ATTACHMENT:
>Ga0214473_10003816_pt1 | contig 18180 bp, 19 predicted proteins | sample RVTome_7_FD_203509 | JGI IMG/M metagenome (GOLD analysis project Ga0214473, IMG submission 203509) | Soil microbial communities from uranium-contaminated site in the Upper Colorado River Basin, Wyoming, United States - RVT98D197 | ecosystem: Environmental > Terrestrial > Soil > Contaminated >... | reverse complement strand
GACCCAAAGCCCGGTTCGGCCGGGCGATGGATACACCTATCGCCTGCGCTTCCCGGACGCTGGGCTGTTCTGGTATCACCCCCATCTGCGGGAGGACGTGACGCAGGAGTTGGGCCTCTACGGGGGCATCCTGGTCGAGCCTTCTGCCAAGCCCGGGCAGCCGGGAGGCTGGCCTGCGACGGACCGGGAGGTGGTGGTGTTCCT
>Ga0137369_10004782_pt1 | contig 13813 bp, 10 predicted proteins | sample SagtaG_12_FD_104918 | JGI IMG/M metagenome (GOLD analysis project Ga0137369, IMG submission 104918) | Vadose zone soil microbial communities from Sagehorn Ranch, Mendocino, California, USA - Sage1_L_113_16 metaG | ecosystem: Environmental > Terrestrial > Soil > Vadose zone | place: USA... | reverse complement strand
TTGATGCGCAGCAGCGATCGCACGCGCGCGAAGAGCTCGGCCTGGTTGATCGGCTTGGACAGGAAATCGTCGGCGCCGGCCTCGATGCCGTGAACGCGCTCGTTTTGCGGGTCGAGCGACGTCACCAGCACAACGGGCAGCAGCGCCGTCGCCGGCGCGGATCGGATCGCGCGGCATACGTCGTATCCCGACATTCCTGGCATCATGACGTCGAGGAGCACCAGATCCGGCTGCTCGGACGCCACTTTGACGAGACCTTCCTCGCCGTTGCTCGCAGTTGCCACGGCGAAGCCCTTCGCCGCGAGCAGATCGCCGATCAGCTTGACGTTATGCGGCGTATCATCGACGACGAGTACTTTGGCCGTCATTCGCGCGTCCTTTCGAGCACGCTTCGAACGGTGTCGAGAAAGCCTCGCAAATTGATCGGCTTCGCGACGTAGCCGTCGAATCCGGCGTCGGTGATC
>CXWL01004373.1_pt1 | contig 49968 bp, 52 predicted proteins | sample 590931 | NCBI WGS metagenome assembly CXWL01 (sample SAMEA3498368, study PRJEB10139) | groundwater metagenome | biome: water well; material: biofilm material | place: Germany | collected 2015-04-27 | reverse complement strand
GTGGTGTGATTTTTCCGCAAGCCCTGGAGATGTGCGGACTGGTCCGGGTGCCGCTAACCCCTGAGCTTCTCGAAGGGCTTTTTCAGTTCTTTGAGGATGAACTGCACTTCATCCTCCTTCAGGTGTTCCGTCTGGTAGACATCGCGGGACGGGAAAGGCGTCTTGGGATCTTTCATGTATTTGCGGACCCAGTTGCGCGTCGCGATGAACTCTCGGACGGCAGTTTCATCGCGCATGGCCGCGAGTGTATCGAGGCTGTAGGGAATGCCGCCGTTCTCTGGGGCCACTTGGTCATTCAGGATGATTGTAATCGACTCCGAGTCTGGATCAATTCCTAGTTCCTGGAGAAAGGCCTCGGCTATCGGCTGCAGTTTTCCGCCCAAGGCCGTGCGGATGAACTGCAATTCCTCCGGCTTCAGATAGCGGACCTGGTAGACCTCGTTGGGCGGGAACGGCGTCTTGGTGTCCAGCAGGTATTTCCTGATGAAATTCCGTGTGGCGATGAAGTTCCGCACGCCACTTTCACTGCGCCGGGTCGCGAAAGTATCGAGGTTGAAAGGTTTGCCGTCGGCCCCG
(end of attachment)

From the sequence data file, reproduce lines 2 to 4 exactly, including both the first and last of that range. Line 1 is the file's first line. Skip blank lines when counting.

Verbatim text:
GACCCAAAGCCCGGTTCGGCCGGGCGATGGATACACCTATCGCCTGCGCTTCCCGGACGCTGGGCTGTTCTGGTATCACCCCCATCTGCGGGAGGACGTGACGCAGGAGTTGGGCCTCTACGGGGGCATCCTGGTCGAGCCTTCTGCCAAGCCCGGGCAGCCGGGAGGCTGGCCTGCGACGGACCGGGAGGTGGTGGTGTTCCT
>Ga0137369_10004782_pt1 | contig 13813 bp, 10 predicted proteins | sample SagtaG_12_FD_104918 | JGI IMG/M metagenome (GOLD analysis project Ga0137369, IMG submission 104918) | Vadose zone soil microbial communities from Sagehorn Ranch, Mendocino, California, USA - Sage1_L_113_16 metaG | ecosystem: Environmental > Terrestrial > Soil > Vadose zone | place: USA... | reverse complement strand
TTGATGCGCAGCAGCGATCGCACGCGCGCGAAGAGCTCGGCCTGGTTGATCGGCTTGGACAGGAAATCGTCGGCGCCGGCCTCGATGCCGTGAACGCGCTCGTTTTGCGGGTCGAGCGACGTCACCAGCACAACGGGCAGCAGCGCCGTCGCCGGCGCGGATCGGATCGCGCGGCATACGTCGTATCCCGACATTCCTGGCATCATGACGTCGAGGAGCACCAGATCCGGCTGCTCGGACGCCACTTTGACGAGACCTTCCTCGCCGTTGCTCGCAGTTGCCACGGCGAAGCCCTTCGCCGCGAGCAGATCGCCGATCAGCTTGACGTTATGCGGCGTATCATCGACGACGAGTACTTTGGCCGTCATTCGCGCGTCCTTTCGAGCACGCTTCGAACGGTGTCGAGAAAGCCTCGCAAATTGATCGGCTTCGCGACGTAGCCGTCGAATCCGGCGTCGGTGATC